Freeview could outstrip Sky by 2007



Freeview, the digital TV service backed by the BBC, is set to replace Sky as the UK's favourite way of watching multichannel television by the end of 2007.
According to industry research, the free-to-air service, which is available in 3 million homes compared with Sky's 7.2 million, is expected to be adopted by almost 10 million households in four years time, with Sky in 8.9 million UK homes and cable in just 3.5 million.

The prospect of Freeview outdoing Sky TV is something that is already taxing the minds of the Murdochs - Rupert and his son James, who is the chief executive of BSkyB - who have to consider whether to concentrate on making more money out of existing subscribers, or whether to switch strategy and go for growth.

The study also suggest 87% of households will have gone digital by 2008, leaving only a small minority of die-hard analogue viewers.

The figures will set off warning bells at BSkyB, where recently appointed James Murdoch axed plans to launch a general entertainment channel on Freeview to rival ITV1 and Channel 4 earlier this month.

The predictions, made by ZenithOptimedia in its UK Television Forecast 2007, also conflict with Sky's own subscriber growth estimates. The satellite broadcaster has set itself the task of reaching 8 million homes by the end of 2005, but sees significant potential for additional growth as the country switches over from analogue to digital.

At the company's last results briefing, James Murdoch said he believed there were still 10 million customers for BSkyB to target over the next six to 10 years.

Zenith suggests Sky may see growth in its subscriber base slow significantly, while Freeserve surges ahead.

Adam Smith, the head of knowledge management at ZenithOptimedia, said the dramatic growth of Freeview was likely because the service would become as standard as Teletext.

"There is no subscription barrier and the hardware cost will continue to tumble. We expect Freeview to be hardwired into TVs.

"Sky believe they have the potential to reach 10 million homes in the UK and I don't doubt they'll get there, but not in this time scale," he said.

Smith added that cable would continue to struggle, despite the prospect of a merger between Telewest and NTL.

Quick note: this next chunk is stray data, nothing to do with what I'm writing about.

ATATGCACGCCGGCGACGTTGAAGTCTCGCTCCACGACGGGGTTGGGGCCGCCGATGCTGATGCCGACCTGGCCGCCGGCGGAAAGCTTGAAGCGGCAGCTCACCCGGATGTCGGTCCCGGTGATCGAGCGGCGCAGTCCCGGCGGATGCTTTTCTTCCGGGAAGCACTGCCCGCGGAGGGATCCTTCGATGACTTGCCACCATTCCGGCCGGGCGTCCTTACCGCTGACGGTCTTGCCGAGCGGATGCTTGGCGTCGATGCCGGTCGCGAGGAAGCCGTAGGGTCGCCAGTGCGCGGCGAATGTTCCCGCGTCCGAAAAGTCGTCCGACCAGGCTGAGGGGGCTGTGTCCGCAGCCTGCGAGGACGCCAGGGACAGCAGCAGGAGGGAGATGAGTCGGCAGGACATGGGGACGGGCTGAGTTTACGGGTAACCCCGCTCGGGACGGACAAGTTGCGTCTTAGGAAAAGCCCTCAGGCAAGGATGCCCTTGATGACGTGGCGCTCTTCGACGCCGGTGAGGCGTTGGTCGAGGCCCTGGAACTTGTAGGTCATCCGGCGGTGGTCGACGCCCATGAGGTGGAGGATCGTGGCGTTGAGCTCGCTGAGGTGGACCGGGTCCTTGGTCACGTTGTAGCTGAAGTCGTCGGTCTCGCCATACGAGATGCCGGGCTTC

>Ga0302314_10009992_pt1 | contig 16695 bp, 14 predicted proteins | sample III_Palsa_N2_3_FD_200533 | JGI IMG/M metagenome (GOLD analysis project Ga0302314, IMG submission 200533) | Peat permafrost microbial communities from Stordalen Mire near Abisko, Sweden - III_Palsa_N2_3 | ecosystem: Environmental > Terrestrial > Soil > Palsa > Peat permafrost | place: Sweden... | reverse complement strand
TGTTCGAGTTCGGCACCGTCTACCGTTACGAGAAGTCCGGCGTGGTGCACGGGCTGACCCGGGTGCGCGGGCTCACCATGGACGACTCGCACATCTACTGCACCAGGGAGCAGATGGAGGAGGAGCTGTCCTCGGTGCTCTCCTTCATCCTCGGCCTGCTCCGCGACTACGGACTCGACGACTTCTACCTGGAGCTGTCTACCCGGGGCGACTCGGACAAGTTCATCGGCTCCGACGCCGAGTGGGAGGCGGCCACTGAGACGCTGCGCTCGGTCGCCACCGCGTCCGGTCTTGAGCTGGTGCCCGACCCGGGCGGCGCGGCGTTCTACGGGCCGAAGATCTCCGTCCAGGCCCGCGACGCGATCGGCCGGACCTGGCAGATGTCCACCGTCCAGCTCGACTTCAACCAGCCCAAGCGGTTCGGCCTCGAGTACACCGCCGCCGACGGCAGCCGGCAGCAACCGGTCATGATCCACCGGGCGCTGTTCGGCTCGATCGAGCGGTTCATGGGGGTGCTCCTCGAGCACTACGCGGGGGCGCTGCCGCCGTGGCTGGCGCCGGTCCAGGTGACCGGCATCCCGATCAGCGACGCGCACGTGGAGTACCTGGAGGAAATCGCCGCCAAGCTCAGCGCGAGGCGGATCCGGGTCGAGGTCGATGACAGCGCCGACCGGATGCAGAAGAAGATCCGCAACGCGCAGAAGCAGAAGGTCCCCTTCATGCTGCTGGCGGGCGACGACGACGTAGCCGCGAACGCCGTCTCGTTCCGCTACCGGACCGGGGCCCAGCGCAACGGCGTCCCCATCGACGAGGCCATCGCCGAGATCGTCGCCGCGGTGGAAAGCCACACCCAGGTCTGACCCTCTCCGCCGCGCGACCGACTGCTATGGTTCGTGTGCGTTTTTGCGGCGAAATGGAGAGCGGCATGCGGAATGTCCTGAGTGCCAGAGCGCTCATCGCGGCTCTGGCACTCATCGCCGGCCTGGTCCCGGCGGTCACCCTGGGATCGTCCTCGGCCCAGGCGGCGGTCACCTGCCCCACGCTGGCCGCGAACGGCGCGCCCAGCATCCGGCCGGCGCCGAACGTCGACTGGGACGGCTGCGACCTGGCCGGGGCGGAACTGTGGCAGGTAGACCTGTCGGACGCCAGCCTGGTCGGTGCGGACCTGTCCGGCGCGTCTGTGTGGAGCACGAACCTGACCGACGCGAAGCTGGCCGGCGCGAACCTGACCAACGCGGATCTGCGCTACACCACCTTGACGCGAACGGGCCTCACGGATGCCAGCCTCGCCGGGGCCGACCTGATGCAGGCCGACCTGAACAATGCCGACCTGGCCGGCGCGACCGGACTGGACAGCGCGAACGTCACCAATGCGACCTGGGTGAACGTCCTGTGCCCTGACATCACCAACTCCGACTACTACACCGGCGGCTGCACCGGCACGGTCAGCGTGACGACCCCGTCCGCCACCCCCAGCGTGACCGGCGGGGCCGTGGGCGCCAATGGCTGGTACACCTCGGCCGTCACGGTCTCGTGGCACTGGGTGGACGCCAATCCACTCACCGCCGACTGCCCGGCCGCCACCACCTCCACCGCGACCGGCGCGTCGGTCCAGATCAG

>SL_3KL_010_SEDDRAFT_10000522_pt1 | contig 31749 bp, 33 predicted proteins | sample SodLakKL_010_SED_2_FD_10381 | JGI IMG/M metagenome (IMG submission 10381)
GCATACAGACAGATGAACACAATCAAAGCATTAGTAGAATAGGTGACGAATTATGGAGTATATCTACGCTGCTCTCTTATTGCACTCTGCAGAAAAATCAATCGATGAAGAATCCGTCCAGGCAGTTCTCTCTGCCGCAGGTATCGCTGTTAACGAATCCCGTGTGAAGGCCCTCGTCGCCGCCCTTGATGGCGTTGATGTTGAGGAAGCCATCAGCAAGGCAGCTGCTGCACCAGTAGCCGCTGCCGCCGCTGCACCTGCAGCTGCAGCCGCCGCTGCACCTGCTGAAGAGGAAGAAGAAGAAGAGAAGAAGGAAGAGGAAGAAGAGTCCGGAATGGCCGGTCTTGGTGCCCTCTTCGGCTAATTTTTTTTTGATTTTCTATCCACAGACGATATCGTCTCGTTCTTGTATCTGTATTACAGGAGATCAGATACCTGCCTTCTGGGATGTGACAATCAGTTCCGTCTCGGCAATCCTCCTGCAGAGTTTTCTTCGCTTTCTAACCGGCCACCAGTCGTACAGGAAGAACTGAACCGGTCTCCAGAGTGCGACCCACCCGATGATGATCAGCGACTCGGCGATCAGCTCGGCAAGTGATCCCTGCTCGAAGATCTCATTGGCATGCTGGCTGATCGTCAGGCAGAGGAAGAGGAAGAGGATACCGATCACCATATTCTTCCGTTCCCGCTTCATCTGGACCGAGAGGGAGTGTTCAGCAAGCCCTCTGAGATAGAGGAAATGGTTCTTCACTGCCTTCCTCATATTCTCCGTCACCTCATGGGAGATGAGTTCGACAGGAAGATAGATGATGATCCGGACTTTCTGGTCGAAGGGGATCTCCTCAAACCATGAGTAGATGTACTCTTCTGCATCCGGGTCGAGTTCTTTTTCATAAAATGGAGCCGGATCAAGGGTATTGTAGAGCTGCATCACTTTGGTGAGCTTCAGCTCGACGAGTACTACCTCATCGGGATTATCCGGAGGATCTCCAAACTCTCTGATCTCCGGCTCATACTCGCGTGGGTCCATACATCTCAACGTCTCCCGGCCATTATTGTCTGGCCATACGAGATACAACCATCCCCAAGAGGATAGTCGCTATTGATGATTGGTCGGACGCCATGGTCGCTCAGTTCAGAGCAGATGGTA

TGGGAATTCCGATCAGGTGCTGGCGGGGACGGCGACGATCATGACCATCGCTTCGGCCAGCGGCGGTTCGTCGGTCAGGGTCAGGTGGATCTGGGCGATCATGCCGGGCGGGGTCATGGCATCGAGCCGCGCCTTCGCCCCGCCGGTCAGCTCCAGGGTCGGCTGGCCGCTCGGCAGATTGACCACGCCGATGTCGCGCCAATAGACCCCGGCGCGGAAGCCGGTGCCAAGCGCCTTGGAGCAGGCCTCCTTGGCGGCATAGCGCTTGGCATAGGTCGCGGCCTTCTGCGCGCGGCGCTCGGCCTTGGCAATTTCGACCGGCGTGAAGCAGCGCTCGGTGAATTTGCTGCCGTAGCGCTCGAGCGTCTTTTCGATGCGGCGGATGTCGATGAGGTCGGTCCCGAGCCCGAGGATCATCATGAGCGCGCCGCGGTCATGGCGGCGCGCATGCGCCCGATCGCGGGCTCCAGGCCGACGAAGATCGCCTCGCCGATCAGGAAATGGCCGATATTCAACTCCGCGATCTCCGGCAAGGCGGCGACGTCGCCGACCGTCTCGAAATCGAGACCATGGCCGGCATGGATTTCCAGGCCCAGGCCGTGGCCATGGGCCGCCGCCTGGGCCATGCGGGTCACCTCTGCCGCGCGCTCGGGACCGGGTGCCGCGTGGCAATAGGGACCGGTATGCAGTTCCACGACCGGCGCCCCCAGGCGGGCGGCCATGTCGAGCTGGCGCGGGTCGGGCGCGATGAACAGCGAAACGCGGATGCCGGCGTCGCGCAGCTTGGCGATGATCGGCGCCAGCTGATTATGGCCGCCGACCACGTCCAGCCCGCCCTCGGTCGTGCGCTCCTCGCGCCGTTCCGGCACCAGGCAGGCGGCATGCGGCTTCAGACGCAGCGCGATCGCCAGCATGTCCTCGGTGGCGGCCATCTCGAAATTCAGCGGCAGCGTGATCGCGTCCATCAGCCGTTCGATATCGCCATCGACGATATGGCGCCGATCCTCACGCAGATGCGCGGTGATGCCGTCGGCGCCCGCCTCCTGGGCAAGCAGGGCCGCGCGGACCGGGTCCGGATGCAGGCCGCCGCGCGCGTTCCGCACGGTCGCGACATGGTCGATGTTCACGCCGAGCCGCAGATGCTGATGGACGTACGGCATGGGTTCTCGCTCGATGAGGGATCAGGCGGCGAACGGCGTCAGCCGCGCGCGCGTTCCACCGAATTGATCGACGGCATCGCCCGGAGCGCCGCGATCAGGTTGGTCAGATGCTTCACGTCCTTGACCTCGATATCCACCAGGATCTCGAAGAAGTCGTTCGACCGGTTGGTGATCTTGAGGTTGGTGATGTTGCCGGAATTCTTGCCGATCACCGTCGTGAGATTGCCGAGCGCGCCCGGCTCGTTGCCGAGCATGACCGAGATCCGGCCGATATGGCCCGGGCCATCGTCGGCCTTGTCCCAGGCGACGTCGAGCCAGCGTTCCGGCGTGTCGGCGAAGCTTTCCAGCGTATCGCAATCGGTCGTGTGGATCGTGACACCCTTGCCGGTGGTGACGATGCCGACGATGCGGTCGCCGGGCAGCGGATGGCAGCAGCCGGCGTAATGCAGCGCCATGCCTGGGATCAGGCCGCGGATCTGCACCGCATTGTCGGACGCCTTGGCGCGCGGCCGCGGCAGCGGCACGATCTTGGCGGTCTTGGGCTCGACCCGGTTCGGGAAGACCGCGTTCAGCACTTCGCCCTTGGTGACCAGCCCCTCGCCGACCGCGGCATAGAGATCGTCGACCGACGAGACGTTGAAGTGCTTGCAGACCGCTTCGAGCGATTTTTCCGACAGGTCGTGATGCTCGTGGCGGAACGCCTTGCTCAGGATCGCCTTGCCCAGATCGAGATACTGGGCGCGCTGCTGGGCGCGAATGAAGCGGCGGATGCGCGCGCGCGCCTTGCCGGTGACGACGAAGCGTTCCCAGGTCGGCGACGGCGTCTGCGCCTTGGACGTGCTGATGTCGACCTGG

"There is no compelling case for digital cable. A merger would cut the cost base, but it won't help the marketing of cable. I don't think people care who owns it."

The study largely validates the government's plan to switch off analogue TV signals by 2010. By the end of 2007, Zenith expects 22.3 million out of a total of 25.6 million homes to be watching digital TV.

Freeview has enjoyed a dramatic rate of uptake in recent months. In the last quarter of 2003 the number of Freeview boxes sold rose by 41%, helping to take digital penetration in the UK to over half of all households, according to Ofcom.

Zenith says rapid uptake of Freeview will continue this year. It expects that by the end of 2004 15.2 million households will watch TV via some sort of digital service. It expects Freeview to account for 4.8 million and Sky 7.6 million, while the number of cable homes will have fallen from 3 million at the end of 2003 to 2.8 million.

The dramatic increase in access to multichannel TV will also have a significant affect on audience shares and advertising revenues for terrestrial broadcasters.


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erm... well of course it will as the country gradually switches off the analogue transmitters.

What's the next incredible discovery? Water is wet?



Regular Member
and freeview viewers discovering most of the channels are crap anyway!!!! lol